Researchers believe solar flares on distant stars could help detect life

Scientists around the world are searching the universe for exoplanets in an attempt to find life outside the earth. It was once thought that distant stars with frequent solar flares could mean any orbiting planets were devoid of life. A new study has found that robust stellar flare activity might not prevent life on exoplanets. The robust flare activity could help us detect life.A new study published by Northwestern University researchers found that stellar flares emitted by the host star of an orbiting planet don't necessarily prevent life from forming. Solar flares on the Sun can cause problems on the Earth with satellites in orbit and disrupting radio communications. In other portions of the universe, stellar flares could also deplete and destroy atmospheric gases, such as ozone on orbiting planets.

If those exoplanets lack ozone, researchers believe harmful ultraviolet radiation levels could penetrate the planet's atmosphere and diminish the chances of life forming. The new study team discovered that stellar flares could have an important role in the long-term evolution of the atmosphere and habitability of an orbiting exoplanet. Researchers compared the atmospheric chemistry of plants experiencing frequent flares with planets that experience no flares.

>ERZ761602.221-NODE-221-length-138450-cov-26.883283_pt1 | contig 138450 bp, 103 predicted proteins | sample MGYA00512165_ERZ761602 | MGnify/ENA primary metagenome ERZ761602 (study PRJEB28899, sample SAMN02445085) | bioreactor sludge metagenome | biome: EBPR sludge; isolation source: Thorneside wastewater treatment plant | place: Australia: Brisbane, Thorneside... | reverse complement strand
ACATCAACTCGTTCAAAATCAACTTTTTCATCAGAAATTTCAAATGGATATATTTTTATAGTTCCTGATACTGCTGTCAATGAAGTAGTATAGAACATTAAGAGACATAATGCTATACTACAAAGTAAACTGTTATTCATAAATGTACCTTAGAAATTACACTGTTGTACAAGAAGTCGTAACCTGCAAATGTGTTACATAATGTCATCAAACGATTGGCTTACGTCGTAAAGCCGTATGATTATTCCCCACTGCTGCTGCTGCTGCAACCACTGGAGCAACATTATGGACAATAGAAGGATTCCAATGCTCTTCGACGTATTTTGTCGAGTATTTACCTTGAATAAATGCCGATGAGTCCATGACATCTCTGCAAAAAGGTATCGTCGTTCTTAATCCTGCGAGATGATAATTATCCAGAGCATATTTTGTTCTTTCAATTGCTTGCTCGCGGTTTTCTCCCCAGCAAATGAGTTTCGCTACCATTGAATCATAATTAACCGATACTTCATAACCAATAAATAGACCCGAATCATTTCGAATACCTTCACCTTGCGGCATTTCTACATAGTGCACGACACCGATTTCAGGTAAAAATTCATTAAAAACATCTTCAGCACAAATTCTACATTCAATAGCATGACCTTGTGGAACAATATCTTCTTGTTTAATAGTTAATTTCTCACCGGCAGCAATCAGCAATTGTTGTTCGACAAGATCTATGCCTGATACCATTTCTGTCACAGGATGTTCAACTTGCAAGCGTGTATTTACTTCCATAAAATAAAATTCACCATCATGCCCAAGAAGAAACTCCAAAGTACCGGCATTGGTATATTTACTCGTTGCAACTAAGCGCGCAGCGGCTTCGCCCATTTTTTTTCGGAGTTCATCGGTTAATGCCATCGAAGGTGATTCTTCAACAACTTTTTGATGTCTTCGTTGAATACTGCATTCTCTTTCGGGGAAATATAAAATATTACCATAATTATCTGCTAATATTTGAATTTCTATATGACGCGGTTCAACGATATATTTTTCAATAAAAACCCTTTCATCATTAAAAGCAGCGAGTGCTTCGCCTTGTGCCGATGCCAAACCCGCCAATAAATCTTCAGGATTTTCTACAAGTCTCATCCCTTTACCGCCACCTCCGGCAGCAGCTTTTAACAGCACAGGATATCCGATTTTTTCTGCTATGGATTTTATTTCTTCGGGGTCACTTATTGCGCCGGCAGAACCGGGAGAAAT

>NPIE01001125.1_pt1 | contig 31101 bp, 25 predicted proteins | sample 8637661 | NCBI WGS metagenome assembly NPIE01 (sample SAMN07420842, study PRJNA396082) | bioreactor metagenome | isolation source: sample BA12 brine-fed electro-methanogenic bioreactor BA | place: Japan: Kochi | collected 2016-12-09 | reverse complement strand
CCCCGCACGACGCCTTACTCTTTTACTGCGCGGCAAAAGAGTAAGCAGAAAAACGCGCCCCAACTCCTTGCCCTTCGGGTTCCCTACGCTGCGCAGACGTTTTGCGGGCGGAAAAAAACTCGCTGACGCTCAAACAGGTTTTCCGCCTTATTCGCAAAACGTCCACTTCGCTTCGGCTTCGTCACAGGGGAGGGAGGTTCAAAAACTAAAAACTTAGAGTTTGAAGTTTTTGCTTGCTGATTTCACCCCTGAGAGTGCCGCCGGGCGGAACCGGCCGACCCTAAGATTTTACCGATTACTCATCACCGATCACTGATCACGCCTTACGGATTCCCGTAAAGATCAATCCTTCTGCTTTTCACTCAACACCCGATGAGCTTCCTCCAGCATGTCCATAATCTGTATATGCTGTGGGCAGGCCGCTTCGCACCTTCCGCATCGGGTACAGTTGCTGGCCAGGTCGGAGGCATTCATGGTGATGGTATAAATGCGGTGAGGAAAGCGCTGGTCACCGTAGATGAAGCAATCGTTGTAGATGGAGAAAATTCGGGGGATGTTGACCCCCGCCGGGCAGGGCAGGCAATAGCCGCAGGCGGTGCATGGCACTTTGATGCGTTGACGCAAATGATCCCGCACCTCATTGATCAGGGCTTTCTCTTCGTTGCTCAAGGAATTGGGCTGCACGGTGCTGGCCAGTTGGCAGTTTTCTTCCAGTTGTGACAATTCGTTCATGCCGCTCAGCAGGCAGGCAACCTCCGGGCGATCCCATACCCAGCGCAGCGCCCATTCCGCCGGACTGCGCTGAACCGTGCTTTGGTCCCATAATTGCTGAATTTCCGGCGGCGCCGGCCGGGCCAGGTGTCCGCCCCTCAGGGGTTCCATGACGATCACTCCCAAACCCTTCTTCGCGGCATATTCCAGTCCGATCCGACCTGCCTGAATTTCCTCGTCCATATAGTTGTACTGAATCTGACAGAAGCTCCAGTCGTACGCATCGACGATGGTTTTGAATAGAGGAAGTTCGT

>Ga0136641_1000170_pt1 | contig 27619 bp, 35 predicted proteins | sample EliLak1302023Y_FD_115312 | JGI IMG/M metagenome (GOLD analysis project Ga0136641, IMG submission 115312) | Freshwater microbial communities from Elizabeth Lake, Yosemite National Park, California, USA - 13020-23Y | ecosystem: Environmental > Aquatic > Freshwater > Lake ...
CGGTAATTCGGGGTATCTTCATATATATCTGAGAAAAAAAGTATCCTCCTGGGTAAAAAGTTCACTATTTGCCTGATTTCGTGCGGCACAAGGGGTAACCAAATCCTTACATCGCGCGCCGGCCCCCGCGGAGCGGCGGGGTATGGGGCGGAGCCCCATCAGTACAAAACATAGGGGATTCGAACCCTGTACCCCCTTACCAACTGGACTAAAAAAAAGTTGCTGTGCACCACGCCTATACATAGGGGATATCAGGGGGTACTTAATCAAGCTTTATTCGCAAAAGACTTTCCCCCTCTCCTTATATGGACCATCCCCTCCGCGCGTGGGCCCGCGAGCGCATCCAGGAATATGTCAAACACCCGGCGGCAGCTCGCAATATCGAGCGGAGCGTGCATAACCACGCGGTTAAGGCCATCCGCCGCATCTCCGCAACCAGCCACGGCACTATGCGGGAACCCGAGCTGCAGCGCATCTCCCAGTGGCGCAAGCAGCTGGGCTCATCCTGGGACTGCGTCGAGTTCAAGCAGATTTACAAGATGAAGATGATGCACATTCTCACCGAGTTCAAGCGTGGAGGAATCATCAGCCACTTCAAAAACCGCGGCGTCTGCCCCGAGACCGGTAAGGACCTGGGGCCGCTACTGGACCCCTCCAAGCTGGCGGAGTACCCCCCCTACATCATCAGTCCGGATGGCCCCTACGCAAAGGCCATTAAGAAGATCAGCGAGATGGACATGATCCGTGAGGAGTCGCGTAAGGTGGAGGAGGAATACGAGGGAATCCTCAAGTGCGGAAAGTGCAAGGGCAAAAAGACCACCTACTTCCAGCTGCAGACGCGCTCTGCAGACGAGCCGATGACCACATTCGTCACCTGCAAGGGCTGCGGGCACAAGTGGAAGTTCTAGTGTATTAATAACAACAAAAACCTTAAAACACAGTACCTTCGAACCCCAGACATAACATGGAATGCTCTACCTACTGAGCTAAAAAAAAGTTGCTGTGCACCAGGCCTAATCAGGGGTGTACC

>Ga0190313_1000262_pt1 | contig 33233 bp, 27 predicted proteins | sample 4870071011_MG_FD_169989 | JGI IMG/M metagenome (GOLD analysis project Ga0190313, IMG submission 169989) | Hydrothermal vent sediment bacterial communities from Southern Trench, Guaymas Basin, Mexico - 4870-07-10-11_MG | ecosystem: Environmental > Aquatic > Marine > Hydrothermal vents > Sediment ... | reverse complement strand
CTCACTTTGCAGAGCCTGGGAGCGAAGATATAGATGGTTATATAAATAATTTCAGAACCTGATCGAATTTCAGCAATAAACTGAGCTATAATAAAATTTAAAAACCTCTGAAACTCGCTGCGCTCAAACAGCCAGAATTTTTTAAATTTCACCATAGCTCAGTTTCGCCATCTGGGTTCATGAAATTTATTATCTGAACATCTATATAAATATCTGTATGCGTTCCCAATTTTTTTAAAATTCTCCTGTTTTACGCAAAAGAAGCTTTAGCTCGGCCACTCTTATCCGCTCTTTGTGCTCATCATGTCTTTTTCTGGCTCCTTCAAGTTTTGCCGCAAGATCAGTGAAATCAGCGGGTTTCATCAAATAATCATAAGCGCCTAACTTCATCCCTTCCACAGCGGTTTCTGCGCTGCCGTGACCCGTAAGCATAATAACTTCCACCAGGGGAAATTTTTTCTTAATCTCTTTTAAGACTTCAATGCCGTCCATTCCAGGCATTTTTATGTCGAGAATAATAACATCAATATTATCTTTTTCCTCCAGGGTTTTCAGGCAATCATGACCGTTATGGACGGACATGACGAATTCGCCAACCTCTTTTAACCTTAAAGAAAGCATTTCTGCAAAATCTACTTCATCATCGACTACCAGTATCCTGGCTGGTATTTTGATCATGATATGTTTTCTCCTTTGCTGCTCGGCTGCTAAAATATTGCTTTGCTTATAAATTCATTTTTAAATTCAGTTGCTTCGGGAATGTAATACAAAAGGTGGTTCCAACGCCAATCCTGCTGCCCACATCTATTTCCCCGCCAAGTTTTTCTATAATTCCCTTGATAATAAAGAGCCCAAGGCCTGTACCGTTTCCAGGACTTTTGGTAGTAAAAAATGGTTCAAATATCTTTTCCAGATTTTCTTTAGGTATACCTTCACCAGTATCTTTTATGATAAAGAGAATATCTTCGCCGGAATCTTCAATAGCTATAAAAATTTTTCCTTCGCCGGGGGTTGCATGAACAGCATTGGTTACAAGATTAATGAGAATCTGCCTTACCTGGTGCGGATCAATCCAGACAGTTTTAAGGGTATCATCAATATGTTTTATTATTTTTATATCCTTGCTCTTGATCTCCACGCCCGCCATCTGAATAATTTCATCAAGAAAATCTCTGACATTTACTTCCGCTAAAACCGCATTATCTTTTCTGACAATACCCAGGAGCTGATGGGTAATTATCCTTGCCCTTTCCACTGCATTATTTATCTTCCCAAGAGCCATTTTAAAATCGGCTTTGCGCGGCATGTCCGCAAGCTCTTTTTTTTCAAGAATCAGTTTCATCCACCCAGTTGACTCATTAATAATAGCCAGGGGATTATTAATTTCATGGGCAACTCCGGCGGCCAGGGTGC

They found the long-term atmospheric chemistry of the two types of worlds is very different. Scientist Daniel Horton, the senior author of the paper, said that the team found stellar flares may not preclude the existence of life. He says in some cases, flaring doesn't erode atmospheric ozone, and life could still have a chance.

Solar flares can also be a good thing, previous work determined that space whether can help detect signatures of important gases that could signify biological processes. Stellar flares can increase life's abundance, indicating gases like nitrogen dioxide, nitrous oxide, and nitric acid from imperceptible to detectable levels. Scientists are continuing to study exoplanets orbiting in the habitable zones of M and K stars in hopes of discovering extraterrestrial life.